The United States government has announced another round of sanctions against military-ruled Myanmar, targeting foreign companies or individuals that are helping the military procure jet fuel.
In a statement yesterday, the Department of the Treasury stated that it was “strengthening and expanding” its sanctions on Myanmar by issuing a determination that “allows for sanctions to be imposed on any foreign individual or entity determined to operate in the jet fuel sector of the Burmese economy.”
The Treasury Department said that the move came in response to an alarming increase in the number of airstrikes on resistance forces and civilian populations believed to be harboring them. It specifically cited two recent air attacks in Sagaing Region: one in June, in which fighter jets killed up to 10 civilians near Nyaung Kone village, and another in April that killed “up to 80 civilians, including women and schoolchildren,” near Pazigyi village. (Indeed, the death toll in the Pazigyi attack could be much higher, with some estimates running to more than 160.)
“By expanding the use of our sanctions authority to target an additional sector critical to the military regime, we are able to further deprive the regime of the resources that enable it to oppress its citizens,” Under Secretary of the Treasury for Terrorism and Financial Intelligence Brian E. Nelson said in the statement. “The United States remains committed to supporting the people of Burma in their pursuit of freedom and democracy.”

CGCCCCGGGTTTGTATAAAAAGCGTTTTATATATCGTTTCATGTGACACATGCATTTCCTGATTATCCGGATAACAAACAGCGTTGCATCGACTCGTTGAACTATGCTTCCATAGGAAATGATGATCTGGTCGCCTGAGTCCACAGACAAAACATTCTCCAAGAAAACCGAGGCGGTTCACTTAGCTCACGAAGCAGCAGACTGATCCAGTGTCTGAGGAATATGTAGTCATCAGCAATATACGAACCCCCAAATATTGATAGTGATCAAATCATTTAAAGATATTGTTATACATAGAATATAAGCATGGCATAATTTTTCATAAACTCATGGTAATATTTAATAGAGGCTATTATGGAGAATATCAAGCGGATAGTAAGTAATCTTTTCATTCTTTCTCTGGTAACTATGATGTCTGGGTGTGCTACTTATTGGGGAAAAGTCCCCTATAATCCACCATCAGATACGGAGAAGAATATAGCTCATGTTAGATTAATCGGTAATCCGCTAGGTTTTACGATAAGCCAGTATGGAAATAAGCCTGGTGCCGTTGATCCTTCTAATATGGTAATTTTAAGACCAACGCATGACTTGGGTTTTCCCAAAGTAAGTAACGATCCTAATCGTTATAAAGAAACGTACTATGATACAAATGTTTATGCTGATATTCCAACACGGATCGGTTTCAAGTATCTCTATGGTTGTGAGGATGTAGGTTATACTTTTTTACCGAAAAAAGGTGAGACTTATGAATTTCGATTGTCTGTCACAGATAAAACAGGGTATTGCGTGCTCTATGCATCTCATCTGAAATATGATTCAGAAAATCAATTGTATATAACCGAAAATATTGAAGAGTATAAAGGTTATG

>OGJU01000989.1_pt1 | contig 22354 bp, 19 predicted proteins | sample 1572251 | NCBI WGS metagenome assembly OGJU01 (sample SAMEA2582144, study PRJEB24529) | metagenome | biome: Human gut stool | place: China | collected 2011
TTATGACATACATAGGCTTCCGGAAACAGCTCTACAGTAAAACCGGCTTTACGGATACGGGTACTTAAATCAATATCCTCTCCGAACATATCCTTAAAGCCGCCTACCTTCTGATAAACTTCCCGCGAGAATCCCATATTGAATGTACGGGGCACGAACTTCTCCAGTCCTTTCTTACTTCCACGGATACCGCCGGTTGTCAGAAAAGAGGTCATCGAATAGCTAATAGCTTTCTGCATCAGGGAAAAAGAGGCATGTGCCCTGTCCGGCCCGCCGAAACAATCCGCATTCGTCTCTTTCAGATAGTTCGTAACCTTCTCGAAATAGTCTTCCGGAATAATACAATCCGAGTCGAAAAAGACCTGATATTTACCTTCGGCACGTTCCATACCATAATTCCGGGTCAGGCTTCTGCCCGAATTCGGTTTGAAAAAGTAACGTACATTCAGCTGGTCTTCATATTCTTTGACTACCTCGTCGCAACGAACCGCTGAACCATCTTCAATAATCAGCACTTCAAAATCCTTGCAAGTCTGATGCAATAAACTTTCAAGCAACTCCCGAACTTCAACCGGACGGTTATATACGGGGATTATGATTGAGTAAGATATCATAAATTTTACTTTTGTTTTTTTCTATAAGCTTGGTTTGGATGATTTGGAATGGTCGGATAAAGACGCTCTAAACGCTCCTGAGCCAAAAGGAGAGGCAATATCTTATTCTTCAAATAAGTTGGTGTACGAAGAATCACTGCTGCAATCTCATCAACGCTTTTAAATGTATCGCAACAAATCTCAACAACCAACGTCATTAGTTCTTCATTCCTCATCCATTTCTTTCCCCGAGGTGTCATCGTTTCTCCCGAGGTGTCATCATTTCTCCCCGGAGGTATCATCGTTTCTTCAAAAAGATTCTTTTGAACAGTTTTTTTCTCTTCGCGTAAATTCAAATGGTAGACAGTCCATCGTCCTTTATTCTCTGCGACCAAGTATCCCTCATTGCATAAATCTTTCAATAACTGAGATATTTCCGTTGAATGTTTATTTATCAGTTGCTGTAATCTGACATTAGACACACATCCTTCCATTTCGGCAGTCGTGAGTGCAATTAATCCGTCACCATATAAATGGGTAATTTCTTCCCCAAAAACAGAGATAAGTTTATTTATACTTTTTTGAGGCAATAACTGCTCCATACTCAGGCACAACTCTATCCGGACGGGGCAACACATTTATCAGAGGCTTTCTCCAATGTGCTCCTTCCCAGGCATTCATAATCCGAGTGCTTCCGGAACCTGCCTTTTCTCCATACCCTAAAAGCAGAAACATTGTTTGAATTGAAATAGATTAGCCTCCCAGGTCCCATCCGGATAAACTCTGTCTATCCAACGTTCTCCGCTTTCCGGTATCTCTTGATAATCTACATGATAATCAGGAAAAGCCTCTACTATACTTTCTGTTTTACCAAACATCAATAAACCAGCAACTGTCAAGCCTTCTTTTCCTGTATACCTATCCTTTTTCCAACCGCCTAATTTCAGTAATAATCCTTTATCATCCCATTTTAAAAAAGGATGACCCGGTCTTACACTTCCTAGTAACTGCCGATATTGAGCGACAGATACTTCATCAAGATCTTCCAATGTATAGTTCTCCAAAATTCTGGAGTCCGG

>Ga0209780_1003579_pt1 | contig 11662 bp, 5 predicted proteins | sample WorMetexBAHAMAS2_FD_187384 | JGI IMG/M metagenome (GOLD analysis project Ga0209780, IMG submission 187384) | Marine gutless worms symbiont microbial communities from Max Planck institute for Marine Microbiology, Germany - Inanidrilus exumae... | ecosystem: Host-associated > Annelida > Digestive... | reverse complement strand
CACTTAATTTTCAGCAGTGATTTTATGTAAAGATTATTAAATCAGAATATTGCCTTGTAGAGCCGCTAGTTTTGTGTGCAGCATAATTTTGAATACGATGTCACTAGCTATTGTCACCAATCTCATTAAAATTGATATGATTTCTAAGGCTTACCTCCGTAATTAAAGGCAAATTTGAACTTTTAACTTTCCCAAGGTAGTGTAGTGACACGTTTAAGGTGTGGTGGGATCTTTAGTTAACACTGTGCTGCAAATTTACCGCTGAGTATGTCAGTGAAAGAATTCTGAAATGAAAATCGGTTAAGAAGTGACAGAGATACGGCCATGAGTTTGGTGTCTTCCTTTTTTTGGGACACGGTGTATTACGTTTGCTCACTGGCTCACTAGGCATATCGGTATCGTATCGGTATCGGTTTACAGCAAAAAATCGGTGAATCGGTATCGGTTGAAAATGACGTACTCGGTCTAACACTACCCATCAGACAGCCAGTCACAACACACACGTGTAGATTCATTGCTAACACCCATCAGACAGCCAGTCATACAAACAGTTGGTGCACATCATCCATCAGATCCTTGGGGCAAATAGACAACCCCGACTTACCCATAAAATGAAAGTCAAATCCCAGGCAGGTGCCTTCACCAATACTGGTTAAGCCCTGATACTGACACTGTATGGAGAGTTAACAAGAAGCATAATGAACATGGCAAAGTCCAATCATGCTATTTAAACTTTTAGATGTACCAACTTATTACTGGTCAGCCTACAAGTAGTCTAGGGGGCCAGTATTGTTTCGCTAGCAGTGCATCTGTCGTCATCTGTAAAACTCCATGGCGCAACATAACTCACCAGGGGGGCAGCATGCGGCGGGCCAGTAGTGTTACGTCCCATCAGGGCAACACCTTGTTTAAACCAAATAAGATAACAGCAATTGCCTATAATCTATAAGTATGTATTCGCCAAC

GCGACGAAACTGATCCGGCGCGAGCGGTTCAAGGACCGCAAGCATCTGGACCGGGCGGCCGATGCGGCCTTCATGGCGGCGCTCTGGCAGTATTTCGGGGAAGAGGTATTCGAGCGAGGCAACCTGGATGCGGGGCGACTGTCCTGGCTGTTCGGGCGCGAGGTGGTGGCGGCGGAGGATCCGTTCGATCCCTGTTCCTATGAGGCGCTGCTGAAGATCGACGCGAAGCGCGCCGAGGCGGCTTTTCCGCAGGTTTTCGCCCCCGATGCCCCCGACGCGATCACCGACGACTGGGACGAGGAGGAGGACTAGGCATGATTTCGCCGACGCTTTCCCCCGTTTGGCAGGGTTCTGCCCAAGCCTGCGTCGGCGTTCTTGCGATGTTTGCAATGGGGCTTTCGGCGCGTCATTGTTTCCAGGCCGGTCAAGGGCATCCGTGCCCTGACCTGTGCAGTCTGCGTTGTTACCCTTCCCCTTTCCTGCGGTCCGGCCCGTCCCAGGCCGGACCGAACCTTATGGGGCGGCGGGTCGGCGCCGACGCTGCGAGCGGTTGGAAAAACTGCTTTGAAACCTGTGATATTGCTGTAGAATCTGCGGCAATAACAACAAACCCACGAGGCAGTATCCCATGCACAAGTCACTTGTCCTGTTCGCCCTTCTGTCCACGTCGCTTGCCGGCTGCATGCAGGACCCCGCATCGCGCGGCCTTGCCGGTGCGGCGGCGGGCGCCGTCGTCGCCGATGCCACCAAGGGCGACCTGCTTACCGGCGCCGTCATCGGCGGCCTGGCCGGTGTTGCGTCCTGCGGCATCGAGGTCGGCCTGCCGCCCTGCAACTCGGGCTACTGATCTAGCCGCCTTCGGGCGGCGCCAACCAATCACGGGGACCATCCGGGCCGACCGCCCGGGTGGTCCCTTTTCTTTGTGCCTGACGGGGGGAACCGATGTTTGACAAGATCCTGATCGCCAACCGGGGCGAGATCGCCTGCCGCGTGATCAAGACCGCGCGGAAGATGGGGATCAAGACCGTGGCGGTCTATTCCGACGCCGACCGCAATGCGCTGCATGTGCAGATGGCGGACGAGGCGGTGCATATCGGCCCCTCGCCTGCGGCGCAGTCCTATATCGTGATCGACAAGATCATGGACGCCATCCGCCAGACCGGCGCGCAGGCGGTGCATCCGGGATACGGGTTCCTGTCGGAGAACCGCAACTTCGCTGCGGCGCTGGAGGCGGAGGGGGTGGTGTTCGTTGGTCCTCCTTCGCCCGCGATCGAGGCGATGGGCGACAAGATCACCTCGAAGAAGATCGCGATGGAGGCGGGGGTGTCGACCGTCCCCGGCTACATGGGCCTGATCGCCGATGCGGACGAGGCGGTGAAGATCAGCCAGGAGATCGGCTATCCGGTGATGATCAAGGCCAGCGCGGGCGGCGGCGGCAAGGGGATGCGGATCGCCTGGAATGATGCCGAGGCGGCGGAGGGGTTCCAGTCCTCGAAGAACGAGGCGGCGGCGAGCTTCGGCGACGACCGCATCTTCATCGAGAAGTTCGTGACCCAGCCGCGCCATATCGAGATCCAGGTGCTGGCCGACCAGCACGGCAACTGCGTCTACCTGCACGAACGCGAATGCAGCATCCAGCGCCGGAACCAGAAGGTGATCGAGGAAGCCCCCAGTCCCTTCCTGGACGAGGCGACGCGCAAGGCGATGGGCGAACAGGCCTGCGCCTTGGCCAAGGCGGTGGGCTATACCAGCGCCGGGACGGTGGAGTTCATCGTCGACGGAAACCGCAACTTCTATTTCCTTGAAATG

Specifically, Treasury announced sanctions on two Myanmar nationals – Khin Phyu Win and Zaw Min Tun – and one company, Shoon Energy, which Treasury said were involved in procuring jet fuel for use by Myanmar’s military. A Singapore-based holding company, Shoon Energy was formerly part of the Asia Sun Group, which was TKTKTK. (Khin and Shoon Energy were also sanctioned by the United Kingdom in March). Treasury also listed two companies P.E.I Energy and PEIA, for being linked to Khin Phyu Win.
The sanctions reflect the Myanmar military’s increasing use of airstrikes to eliminate the broad-based resistance that has emerged since its takeover in February 2021, even in areas of the country (like Sagaing Region) that were once viewed as bastions of support for the ethnic Bamar-dominated military. According to the London-based International Institute for Strategic Studies (IISS), the Myanmar air force launched an average of 49 airstrikes per month between January and April of this year, about 25 percent higher than in 2022, which saw an average of 39 airstrikes per month. According to the IISS the Myanmar junta’s “growing use of advanced weapons is driving a further intensification of violence and deepening of the post-coup crisis.”
“The Burma military airstrikes have gone past anything we’ve ever seen in Burma,” David Eubank of the aid group Free Burma Rangers, which works in eastern Myanmar, told Voice of America in June. “It is an all-out onslaught. There hasn’t been a day that’s gone by that we’ve been here that there hasn’t been a bombing somewhere.”
Yesterday’s announcement was just the latest round of sanctions that the U.S. has imposed on Myanmar’s military and its galaxy of cronies since the coup. Most recently, Washington targeted two state-owned banks used by revenue-generating state-owned as foreign currency exchanges that enable the “conversion of kyat to U.S. dollars and euros and the reverse.”